Laying tracks is a pivotal part of construction for the Hazel McCallion LRT (also known as Hurontario LRT), connecting Brampton and Mississauga. Crews are now busy constructing the guideway – the bed for the tracks. Read on to learn more about how this work is coming along.
Guideway construction along Hurontario Street is in the works.
This marks an important step for the light rail transit (LRT) line, which will extend from Mississauga to Brampton.
The team’s current task is to construct the bed of the tracks, also known as guideway construction. This step is in preparation for track installation.
Work will progress from south to north, beginning between Matheson Boulevard to Britannia Road.
“Installing tracks along the roadway isn’t as easy as affixing rails to the ground. Crews first need to dig the roadway up, then dig down as deep as five feet before installing the foundation of the guideway,” said Bernard Sharpe, director of trackworks for the Hazel McCallion LRT.
“Once the foundation is installed, the guideway will be backfilled and topped with a concrete slab, followed by installation of the tracks,” Bernard added.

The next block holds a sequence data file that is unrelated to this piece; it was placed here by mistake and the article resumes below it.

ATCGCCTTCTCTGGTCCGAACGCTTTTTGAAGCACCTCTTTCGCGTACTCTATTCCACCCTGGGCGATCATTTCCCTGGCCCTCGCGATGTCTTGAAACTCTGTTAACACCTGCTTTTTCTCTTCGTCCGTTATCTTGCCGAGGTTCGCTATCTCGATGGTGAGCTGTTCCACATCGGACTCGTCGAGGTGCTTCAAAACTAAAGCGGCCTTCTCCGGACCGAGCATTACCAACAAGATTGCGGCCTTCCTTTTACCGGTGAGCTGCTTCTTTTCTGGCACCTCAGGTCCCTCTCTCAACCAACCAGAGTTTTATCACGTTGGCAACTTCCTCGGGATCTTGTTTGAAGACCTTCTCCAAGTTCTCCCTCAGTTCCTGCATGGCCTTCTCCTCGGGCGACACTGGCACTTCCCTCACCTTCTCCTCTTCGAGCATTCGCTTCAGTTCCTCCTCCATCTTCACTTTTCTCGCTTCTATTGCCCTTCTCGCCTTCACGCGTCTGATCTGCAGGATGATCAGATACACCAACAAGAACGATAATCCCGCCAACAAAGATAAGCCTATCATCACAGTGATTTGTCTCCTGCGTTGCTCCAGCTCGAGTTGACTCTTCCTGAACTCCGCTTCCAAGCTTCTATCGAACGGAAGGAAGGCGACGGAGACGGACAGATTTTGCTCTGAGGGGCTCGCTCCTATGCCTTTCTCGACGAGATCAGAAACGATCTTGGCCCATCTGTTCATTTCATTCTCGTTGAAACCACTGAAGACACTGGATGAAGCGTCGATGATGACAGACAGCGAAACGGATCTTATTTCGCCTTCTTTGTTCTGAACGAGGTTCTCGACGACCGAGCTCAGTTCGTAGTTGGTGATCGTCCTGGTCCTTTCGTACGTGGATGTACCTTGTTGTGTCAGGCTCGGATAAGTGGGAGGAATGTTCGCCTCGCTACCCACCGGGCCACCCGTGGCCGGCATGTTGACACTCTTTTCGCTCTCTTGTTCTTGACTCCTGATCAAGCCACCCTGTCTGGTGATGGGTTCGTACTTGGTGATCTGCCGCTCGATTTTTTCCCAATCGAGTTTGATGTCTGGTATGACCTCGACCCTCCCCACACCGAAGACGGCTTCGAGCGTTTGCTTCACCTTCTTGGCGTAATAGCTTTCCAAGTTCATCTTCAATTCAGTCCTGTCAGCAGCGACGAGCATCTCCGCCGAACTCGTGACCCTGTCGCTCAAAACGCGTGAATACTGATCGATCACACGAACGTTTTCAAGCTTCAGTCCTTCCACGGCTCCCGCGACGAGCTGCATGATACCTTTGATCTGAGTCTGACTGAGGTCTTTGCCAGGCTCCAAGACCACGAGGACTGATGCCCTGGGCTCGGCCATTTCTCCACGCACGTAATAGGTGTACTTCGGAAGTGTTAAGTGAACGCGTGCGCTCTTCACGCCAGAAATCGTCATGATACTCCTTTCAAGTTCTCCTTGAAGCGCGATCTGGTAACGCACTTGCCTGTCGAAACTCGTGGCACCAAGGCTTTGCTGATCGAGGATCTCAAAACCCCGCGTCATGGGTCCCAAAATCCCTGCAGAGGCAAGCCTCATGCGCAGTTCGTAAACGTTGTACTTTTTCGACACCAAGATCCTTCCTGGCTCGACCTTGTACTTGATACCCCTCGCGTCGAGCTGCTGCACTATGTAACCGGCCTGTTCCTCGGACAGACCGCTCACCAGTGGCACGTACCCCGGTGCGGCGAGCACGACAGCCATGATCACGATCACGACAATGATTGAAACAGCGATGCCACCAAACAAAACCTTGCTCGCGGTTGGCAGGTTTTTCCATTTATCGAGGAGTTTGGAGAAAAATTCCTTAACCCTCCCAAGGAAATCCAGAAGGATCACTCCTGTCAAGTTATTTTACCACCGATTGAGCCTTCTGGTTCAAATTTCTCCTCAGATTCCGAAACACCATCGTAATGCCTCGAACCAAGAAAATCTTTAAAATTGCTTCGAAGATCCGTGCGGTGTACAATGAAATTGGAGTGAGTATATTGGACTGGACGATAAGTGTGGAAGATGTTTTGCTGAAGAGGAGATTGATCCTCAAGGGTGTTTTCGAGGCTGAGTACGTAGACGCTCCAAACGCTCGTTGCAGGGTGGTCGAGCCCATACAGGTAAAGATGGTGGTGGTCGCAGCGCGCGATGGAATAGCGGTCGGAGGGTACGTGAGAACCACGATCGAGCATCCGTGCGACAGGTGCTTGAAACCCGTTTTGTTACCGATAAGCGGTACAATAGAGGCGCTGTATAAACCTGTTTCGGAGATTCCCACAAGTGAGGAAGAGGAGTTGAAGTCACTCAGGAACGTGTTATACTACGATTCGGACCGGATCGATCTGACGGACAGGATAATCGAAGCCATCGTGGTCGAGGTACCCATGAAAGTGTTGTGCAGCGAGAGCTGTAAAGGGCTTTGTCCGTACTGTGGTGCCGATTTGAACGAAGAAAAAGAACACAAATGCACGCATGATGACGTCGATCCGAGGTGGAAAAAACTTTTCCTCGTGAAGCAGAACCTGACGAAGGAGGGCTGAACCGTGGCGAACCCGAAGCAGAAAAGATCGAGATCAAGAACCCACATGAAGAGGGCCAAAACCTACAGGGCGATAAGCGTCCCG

Below you’ll find a graphic detailing the steps in this process.
Where is this work happening?
Key areas where guideway construction is up and running include along Hurontario Street from Bristol Road to Britannia Road – which is currently being excavated – and at the operations, maintenance and storage facility (OMSF), where there has been over 15 metres of track laid in the yard to date.
At these locations, track work is happening on the roadway between intersections (also known as mid-blocks) before progressing to the intersections. Mid-block work has minimal impact on pedestrians and traffic flows at intersections, so it’s business as usual.
Once work begins at intersections, there will be east-west road closures and detours for motorists and transit.
Keeping things on track: rail facts
Check out the facts below to learn more about the Hazel McCallion LRT.
Once completed, the entire project will use:
- 89 kilometres of rail with each segment being 25 metres in length, weighing approximately 5,000 metric tonnes, which is greater than the weight of 735 adult elephants
- 32 kilometres of rail encapsulation which acts as insulation against vagrant electric current
- 13,000 metric tones of rail ballast, which is material like broken stone, gravel or any other granular material that forms the trackbed upon which railroad ties are laid
- 47,000 cubic metres of guideway concrete upon which the tracks are affixed